|Sampo[ Sharing Kyoto Staff ]|
And those lines on her neck? They’re there to make her neck look longer, as that is considered a sign of beauty in Japan.
But let’s start from the beginning. The restaurant Enchanted Time with Maiko takes place is called Enraku, and it is a traditional Japanese restaurant par excellence.
You can even see a cute tortoise on the sign of the restaurant.
Once you go in, you’re guided to the second floor, where you get to read about maiko, and what is the difference between maiko and geisha.
Oh and did I mention that you get to drink as much beer and other alcoholic drinks as you want?
So, of course, we had a few pints as well, to go with the excellent Japanese food.
Talking of the Japanese food, the best part for me was this exquisite Japanese beef we were served. The taste was great, and although it was not the “melt-in-your-mouth” variety of Japanese beef, the taste just got better as you chewed.
Then, the maiko came in in her beautiful blue kimono. The kimono the real maiko wear can be really expensive, so of course, you cannot touch her, but we got to see her really close, and the staff told us of the differences between maiko and geisha. Like the hairstyles, and the kimonos, and how maiko wear more flashy things, and the apparel geisha use are more simple.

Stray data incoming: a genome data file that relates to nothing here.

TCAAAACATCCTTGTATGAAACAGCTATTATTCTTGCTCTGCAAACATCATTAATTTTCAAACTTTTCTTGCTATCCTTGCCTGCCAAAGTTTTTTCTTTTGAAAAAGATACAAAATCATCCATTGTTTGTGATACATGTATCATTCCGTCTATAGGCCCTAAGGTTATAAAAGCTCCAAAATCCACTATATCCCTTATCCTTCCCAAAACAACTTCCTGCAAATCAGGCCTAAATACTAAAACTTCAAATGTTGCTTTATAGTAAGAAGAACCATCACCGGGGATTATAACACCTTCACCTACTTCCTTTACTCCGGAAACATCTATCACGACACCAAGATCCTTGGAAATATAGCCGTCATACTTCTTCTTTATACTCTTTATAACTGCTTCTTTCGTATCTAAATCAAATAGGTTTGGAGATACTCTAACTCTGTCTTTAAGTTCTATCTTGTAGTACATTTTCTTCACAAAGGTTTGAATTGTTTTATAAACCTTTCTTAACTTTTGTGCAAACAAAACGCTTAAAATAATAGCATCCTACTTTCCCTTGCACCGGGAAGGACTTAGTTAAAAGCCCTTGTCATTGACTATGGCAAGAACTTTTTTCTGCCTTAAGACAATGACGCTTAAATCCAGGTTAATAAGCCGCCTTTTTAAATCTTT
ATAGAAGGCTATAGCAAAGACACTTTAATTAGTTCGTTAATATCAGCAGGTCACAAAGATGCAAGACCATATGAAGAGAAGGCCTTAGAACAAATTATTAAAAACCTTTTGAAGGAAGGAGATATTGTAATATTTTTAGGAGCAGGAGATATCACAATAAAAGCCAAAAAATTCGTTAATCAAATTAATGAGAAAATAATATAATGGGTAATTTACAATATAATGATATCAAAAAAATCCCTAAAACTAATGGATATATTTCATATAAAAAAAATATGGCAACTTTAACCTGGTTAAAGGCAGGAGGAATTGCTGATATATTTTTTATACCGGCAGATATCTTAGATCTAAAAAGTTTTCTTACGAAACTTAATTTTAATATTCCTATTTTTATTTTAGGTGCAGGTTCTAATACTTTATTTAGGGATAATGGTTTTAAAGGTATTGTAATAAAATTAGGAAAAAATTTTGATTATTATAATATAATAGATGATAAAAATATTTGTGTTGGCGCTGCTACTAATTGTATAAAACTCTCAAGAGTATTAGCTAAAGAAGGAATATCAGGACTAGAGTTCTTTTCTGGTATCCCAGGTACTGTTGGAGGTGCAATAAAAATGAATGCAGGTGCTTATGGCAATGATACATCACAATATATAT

After this, we got to see the maiko dance a graceful dance. It felt like all her moves were just spot on, so it really made us wonder just how many hours she has to practice these dances.
We got to play games with her too. That’s me playing with her, but I lost. Quite quickly. I’m bad at reaction games.
As a “punishment” I had to down a glass of beer. The maiko sang a drinking song for me, and everyone was clapping. To describe the atmosphere with only one word, I’d say it was jolly.
Our editor-in-chief, Kenji, also tried playing a game with the maiko, this time a Japanese version of rock-paper-scissors, only this was “tiger-samurai-old woman.” The old woman beats the samurai because she is his mother.
Kenji won, but he still got to drink beer. The drinking songs the maiko sang were so catchy I found myself singing them even the next-day after.
Before the end, there’s also time for you to have your picture taken with the maiko! This is an experience you cannot have elsewhere. While the price at 19,000 yen is not cheap, if you consider that you get to eat at a first-class Japanese restaurant, drink as much beer as you want, and some it is poured to you by a maiko, the price doesn’t feel expensive at all for a once-in-a-lifetime experience.